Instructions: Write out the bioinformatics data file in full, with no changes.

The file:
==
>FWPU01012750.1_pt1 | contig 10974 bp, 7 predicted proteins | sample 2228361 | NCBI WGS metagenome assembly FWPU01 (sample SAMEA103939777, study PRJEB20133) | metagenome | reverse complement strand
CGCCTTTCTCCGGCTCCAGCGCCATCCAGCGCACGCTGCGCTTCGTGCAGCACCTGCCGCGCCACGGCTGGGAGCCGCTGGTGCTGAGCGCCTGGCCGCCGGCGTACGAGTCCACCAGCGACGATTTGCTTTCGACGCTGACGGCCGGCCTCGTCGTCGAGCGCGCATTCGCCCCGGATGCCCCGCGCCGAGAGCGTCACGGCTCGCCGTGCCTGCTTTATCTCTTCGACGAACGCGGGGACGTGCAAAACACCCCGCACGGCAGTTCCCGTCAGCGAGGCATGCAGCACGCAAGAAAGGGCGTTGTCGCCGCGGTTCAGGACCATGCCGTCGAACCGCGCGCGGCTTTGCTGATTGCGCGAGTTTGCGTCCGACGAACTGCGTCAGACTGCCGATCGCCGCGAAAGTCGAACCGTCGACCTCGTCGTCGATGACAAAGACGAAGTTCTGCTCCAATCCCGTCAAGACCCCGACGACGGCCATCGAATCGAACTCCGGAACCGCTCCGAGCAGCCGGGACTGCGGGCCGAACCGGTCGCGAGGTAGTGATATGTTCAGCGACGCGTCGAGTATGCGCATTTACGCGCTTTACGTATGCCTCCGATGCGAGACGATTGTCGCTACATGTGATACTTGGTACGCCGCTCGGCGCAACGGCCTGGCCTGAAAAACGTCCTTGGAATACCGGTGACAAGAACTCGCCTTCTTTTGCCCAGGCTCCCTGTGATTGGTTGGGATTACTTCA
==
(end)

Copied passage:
>FWPU01012750.1_pt1 | contig 10974 bp, 7 predicted proteins | sample 2228361 | NCBI WGS metagenome assembly FWPU01 (sample SAMEA103939777, study PRJEB20133) | metagenome | reverse complement strand
CGCCTTTCTCCGGCTCCAGCGCCATCCAGCGCACGCTGCGCTTCGTGCAGCACCTGCCGCGCCACGGCTGGGAGCCGCTGGTGCTGAGCGCCTGGCCGCCGGCGTACGAGTCCACCAGCGACGATTTGCTTTCGACGCTGACGGCCGGCCTCGTCGTCGAGCGCGCATTCGCCCCGGATGCCCCGCGCCGAGAGCGTCACGGCTCGCCGTGCCTGCTTTATCTCTTCGACGAACGCGGGGACGTGCAAAACACCCCGCACGGCAGTTCCCGTCAGCGAGGCATGCAGCACGCAAGAAAGGGCGTTGTCGCCGCGGTTCAGGACCATGCCGTCGAACCGCGCGCGGCTTTGCTGATTGCGCGAGTTTGCGTCCGACGAACTGCGTCAGACTGCCGATCGCCGCGAAAGTCGAACCGTCGACCTCGTCGTCGATGACAAAGACGAAGTTCTGCTCCAATCCCGTCAAGACCCCGACGACGGCCATCGAATCGAACTCCGGAACCGCTCCGAGCAGCCGGGACTGCGGGCCGAACCGGTCGCGAGGTAGTGATATGTTCAGCGACGCGTCGAGTATGCGCATTTACGCGCTTTACGTATGCCTCCGATGCGAGACGATTGTCGCTACATGTGATACTTGGTACGCCGCTCGGCGCAACGGCCTGGCCTGAAAAACGTCCTTGGAATACCGGTGACAAGAACTCGCCTTCTTTTGCCCAGGCTCCCTGTGATTGGTTGGGATTACTTCA